National Museum Essay

2209 Words 9 Pages
The National Museum of African American History and Culture opened its doors on September 24, 2016, for its visitors to exclusively acknowledge the documentations of African American lives, past and present. Although the museum itself does not provide an extensive collection of stories of bygone eras, the contemporary stories that the museum provides have a lot to tell in regards to the African American history, culture, and community. However, the stories themselves are not the only contributing factor to the experience that the museum’s visitors have. The physical space and the organization of the museum in fact also play an important role in conveying the museums ideals. For example, the further the visitors go inside the museum, the richer …show more content…
Before, African Americans were racially discriminated and treated as inhumanely, as not much was done to spread knowledge of how it felt to be a black person living in America. Originally, museums only collected materials to preserve them, but now the building of museums have a larger purpose. In our society, the museum’s mission is to change the world by mirroring events to society. It is a way of telling people to pay attention and see with the history of events with transparency by not only saying but also showing how divided society is. With this, people can sensitize and take different actions. As I mentioned earlier, Obama’s opening speech for the National Museum publically addressed that even though racial divisions still exist in our society, it will be helpful for Americans to view the whole picture in order to have empathy for one another. The National Museum is able to invoke empathy in its visitors through its architecture, art, and stories. Obama states in his speech that the museum can assist the national debate between law enforcements and black …show more content…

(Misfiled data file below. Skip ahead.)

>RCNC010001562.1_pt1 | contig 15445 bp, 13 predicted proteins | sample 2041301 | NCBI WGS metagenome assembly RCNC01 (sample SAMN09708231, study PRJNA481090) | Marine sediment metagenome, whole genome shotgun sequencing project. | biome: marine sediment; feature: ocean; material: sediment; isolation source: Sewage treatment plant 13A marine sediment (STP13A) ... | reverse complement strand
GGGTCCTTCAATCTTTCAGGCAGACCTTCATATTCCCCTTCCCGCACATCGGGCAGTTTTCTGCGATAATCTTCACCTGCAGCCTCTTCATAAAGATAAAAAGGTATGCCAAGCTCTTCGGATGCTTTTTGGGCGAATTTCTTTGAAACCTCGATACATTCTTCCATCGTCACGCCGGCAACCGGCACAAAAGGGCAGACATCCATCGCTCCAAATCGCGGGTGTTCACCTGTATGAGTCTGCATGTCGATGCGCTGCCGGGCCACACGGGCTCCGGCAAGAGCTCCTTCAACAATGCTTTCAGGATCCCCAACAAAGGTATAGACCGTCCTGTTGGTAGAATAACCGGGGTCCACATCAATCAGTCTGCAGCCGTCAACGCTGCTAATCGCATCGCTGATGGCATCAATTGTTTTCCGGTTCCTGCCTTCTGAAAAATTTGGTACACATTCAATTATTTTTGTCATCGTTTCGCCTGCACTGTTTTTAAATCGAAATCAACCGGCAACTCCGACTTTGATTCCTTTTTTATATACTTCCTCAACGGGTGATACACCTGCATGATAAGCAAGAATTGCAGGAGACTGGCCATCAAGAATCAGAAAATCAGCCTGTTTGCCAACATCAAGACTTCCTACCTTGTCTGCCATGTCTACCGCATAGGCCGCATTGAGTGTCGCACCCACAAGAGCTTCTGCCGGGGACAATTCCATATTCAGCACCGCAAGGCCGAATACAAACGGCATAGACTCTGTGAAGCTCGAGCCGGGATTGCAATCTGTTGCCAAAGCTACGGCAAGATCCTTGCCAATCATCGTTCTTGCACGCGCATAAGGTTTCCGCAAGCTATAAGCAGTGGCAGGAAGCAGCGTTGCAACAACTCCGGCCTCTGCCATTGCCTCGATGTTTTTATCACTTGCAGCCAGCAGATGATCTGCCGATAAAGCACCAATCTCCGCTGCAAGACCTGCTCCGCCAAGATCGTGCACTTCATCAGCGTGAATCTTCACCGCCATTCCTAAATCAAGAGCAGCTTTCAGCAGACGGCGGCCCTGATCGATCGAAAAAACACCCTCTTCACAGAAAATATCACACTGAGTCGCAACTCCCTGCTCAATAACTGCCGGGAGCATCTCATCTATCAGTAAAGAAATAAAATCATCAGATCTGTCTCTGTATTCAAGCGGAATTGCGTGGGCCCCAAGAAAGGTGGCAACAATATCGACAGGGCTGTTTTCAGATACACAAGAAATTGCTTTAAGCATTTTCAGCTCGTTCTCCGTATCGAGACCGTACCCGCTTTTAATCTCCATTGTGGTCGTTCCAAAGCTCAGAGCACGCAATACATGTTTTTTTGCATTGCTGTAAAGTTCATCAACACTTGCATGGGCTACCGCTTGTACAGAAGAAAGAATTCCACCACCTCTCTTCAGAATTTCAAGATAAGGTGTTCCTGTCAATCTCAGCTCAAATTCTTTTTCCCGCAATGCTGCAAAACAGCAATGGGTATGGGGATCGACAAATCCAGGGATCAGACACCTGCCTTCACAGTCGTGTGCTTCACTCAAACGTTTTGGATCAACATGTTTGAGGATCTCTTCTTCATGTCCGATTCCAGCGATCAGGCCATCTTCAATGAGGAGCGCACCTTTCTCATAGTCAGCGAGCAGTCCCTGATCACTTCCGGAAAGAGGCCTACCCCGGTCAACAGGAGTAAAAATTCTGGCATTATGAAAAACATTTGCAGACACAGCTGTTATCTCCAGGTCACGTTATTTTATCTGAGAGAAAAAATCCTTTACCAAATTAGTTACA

As a political and social activist, he didn’t stop fighting (pushing into his beliefs) until his goal of ending the legal segregation of African-American citizens, as well as the creation of civil rights such as voting was accomplished (Martin Luther King Jr. Bio). As well as every African American, King “have a life dream” that someday, after non-violent protests and apparent disagreements the chance of having a peaceful life will be accomplished. That whites would understand the way blacks have been treated. And that if black Americans did not fight for what they deserve such as Rosa Parks did, for freedom and justice then no one will (John McWhorter). In the National Museum of African American, the exhibition Martin Luther King is stopped by police at Medgar Evers’ funeral has a wide presentation of a black American asking for equal civil rights reforms changes with peaceful protests and being punished by it. All these years, it remains a powerfully fascinating story to revive the story of Medgar Evers assassination. He was not only murdered in a gutless crime, but also in his funeral, Martin Luther king, his past friend, and companion was arrested abruptly by the police. The museum’s purpose of storytelling in a picture this atrocious scene is to examine

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